Slather the spears in it. Grill your spears as I’ve listed above, and then at the end, toss it in a bowl of parmesan cheese before you serve it.
How to Grill Lobster Tail and Keep it Tender + 3 Recipes
Half of the magic here honestly comes from proper preparation.
You have to cut your lobster tails a very specific way by butterflying it.
Use kitchen shears and cut a hole going down the outside of the tail shell, then gently pull the sides apart until the meat can be removed without coming apart from the horizontal flap of the shell.
Lay the meat on top. From here, you need to lather it in butter before you even cook it.
You want to put it meat side down on the grill for about four to five minutes, and then flip it over onto the shell for another three to four minutes.
Boom. You have a lobster tail.
White Wine Tails
Mixing wine with food is basically the best thing ever.
For this recipe, you’re going to mix together some standard honey, a splash or two of white wine (chardonnay), and some additional melted butter in a pan.
You have to reduce this in a pan over low and slow heat, so use additional burners on your gas grill, or turn down the heat on your charcoal grill.
Reduce, coat, enjoy.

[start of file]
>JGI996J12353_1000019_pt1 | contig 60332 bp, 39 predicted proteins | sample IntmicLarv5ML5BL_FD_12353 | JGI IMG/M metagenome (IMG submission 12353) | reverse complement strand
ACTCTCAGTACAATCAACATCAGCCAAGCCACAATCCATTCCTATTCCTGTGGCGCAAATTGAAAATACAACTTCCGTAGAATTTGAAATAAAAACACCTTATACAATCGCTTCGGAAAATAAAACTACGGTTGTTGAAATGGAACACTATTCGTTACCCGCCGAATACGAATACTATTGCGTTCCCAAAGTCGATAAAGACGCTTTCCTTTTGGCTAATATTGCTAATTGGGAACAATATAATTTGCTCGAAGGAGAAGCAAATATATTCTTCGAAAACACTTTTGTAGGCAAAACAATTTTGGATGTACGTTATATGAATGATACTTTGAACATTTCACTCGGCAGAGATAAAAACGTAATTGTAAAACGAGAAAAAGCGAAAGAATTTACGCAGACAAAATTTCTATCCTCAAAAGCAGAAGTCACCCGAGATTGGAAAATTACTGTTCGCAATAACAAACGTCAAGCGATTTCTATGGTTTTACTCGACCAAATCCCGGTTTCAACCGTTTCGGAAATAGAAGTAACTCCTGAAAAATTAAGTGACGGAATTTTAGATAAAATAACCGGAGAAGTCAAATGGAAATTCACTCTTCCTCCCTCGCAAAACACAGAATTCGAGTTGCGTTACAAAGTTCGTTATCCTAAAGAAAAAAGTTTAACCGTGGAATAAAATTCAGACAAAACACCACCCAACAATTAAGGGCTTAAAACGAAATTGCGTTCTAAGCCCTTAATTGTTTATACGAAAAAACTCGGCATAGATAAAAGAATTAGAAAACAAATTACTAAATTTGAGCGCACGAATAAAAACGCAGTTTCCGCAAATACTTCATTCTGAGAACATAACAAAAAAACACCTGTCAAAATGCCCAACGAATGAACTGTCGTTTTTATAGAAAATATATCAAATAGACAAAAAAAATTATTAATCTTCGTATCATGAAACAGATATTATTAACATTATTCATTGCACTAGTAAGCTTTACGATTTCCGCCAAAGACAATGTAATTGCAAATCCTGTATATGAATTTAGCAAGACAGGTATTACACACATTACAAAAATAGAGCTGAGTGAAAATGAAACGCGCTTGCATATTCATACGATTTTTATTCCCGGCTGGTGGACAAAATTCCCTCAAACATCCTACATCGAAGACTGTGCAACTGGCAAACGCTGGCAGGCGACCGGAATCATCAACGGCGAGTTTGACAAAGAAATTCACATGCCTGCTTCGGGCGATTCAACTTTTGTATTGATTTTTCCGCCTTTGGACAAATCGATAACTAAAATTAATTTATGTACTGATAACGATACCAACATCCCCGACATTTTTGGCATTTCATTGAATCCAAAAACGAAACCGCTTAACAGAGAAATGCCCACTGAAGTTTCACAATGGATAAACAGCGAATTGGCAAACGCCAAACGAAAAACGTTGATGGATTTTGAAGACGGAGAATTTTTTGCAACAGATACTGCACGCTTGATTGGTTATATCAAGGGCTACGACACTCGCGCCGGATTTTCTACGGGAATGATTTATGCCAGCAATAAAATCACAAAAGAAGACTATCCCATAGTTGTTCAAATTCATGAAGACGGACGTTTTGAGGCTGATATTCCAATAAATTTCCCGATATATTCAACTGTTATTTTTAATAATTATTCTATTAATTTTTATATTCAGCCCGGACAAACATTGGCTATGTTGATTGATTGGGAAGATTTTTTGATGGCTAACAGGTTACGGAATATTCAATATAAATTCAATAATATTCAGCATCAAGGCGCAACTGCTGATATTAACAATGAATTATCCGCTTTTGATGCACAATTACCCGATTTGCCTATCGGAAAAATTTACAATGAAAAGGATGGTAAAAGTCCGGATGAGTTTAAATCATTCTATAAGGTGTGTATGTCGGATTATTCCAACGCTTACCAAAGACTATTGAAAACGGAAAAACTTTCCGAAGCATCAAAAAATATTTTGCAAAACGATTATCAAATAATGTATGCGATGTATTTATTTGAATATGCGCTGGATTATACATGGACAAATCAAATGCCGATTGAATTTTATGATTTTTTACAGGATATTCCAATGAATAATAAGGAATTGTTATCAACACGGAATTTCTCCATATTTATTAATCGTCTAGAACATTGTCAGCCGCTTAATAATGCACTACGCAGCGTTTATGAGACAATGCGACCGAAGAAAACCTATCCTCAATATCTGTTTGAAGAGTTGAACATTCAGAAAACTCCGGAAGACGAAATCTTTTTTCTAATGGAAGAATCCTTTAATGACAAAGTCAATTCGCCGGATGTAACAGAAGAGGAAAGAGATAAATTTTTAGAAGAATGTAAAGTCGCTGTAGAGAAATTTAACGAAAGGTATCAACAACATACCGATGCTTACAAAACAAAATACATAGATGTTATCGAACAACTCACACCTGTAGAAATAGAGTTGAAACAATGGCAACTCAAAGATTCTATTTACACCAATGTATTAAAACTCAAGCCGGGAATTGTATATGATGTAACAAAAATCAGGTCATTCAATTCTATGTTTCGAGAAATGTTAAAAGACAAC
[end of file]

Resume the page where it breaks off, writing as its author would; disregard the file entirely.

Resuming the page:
Cajun Lobster Tails
You’re already cooking this with a ton of butter on it, and that’s the best way to have it, but what if you spice things up a bit?
Get some pre-mixed cajun spice, and grill up some garlic in a cast iron pan on the grill.
I want you to sprinkle your cajun spice in the pan while the oil from the garlic is sizzling so that it toasts the spice every so slightly.
Get a silicone spatula to scrape this out about 45 seconds after you toast the spice, and layer it on top of those buttery lobster tails.
Herb and Garlic Butter
You knew this was coming, and you’re not the least bit mad about it.
I think the best way to have lobster is with tons of butter, and a healthy amount of garlic.
Follow the steps I’ve listed above, and when it comes to the plate, add freshly fried garlic and herbs right on top.
Consider This Your Crash Course in All Things Grilling
If you’re new to grilling, this is a crash course.
If you’re a seasoned veteran, consider this a refresher.
What are you going to do with these recipes? When are you going to put them to good use? Who are you serving?
Prepare for grill day, get your grill tools ready, fire things up, and be the reason that people overeat on delectable grilled foods.
Be the reason that they hit you up later for recipes and ask what your secret is. You’ve got this.